It is a rather serious matter to attack the reputation of a famous man, one who has posed and
been accepted as one of the world’s greatest scientists. For many years, Pasteur has been
looked upon as a founder and leader in serology; but it is always pertinent to look into the
beginnings of any subject on which there is a difference of opinion, with the hope of finding
the truth in the matter.
The writer has made an effort in his prior books and pamphlets to show that the germ theory
is false, and that illness was practically always due to errors of diet or manner of living, the
germs being present solely as scavengers of dead and waste tissues and foods, and not as the
cause of the disease.
However, the erroneous belief that germs cause disease and must be controlled or eliminated
before it can be cured is so widespread as to close the minds of many people to any other
ideas on this subject.
For this reason it seems that a thorough investigation of this idea, the grounds on which it is
based, and even the bona-fides of those who started it on its way, is necessary before any sane
ideas as to the proper treatment of disease can be widely promulgated.
When Miss Ethel Douglas Hume brought out Bechamp or Pasteur? in 1923, it appeared to be
just the thing that would fill this gap and end the use of serums and other biologicals forever.
But it is now 19 years since that book, which should have marked an epoch in the healing arts,
appeared. It did not receive the attention it deserved in medical circles and, though it is now in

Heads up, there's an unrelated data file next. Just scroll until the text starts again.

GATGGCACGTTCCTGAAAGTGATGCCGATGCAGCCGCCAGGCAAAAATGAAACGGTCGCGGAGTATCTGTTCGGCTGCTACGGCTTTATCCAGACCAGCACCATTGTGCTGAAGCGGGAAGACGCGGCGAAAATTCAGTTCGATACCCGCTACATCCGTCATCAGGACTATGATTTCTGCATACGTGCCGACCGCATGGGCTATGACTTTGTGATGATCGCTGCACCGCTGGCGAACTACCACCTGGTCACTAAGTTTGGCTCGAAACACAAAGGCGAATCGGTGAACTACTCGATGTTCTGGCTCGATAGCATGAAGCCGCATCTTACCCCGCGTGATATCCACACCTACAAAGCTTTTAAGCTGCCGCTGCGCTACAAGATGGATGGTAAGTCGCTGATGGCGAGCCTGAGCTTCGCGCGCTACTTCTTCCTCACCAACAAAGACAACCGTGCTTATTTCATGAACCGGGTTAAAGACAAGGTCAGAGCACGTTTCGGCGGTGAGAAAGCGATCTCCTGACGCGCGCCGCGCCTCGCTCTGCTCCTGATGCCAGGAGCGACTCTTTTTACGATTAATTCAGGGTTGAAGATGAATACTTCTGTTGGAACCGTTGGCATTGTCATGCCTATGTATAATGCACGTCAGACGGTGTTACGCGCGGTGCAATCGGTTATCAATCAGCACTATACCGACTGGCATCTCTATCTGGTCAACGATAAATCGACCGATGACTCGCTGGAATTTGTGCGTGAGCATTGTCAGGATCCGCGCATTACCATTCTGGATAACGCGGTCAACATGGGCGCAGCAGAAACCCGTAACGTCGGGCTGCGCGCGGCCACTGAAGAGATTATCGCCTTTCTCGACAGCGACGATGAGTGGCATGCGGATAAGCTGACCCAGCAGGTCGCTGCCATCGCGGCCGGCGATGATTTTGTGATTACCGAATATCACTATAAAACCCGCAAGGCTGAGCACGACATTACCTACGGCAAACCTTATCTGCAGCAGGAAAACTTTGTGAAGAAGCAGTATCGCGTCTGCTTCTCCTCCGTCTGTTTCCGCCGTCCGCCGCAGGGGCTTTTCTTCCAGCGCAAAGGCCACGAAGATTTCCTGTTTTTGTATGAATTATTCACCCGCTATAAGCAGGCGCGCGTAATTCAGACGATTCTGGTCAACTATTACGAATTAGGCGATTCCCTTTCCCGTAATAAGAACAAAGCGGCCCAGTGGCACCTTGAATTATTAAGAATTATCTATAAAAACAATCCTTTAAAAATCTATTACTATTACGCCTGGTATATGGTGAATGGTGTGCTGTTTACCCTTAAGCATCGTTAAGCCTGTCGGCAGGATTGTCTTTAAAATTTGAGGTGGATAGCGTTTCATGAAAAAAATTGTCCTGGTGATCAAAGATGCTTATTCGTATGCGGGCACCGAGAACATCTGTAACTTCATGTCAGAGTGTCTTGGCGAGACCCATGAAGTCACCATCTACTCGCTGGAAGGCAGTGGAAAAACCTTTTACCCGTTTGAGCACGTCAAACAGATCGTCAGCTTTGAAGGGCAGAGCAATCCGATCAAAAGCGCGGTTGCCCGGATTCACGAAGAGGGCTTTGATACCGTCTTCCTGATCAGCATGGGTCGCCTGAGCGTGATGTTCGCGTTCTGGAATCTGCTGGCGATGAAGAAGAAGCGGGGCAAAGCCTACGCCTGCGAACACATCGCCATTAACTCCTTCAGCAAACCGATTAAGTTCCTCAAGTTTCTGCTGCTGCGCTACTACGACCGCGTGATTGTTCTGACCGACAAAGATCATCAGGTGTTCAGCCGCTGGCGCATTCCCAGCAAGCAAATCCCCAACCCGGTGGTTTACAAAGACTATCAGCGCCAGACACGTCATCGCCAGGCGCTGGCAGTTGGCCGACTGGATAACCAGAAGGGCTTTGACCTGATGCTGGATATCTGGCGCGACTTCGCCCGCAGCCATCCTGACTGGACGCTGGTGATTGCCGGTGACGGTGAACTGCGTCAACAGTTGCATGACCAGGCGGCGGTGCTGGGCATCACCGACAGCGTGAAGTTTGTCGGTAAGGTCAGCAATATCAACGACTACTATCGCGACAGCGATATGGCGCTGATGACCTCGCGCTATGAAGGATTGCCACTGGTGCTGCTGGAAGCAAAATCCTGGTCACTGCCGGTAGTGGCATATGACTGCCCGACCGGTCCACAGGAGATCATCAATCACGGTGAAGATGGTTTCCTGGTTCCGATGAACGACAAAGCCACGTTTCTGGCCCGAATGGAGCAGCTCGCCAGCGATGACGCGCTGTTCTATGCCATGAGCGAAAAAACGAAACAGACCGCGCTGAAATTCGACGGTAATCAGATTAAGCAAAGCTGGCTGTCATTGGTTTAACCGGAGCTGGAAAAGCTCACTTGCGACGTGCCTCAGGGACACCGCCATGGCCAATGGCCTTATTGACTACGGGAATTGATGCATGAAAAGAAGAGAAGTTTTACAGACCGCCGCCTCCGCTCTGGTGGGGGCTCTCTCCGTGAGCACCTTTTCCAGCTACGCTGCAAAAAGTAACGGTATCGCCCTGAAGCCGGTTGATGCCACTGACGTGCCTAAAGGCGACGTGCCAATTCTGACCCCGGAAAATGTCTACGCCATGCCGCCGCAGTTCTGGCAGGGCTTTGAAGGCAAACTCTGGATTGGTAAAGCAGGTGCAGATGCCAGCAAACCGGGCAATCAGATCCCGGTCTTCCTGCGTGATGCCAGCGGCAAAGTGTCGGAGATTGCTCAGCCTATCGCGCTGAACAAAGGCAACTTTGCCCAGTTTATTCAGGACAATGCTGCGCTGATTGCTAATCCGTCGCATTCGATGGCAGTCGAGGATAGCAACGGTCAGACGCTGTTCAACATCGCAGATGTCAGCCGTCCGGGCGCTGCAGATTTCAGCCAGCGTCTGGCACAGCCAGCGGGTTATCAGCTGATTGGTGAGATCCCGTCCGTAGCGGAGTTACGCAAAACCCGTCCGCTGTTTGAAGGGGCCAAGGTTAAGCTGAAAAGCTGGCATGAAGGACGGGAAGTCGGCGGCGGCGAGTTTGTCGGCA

its second edition,* the medical profession are pushing biologicals harder than ever.
Hence it seems appropriate to go over the subject in order to show the truth regarding the
falsity of Pasteur’s ideas and claims to fame, and the fraudulent basis on which the germ
theory rests, as was so well shown by Miss Hume in B«champ or Pasteur?, and to add other
facts and statistics that support the idea that the germ theory is false, in the hopes that it may
receive wider circulation and more general attention, and possibly lead to a complete
overhauling of the question of the treatment of disease, especially regarding serology.
The translations from the French, and other material in chapters 2, 3, 4 and 5 not otherwise
credited, are from Beauchamp or Pasteur? by Ethel Douglas Hume.
In closing, I wish to acknowledge my indebtedness to the Reverend and Mrs Wilber Atchison
of Chicago for many suggestions and valuable assistance in the preparation of the manuscript.
Miss L. Loat, secretary of the National Anti-Vaccination League of London, has also been
very kind, responding to every request for information with more than could be used, some of
it being especially compiled at the cost of considerable effort.
R. B. Pearson
January 15th, 1942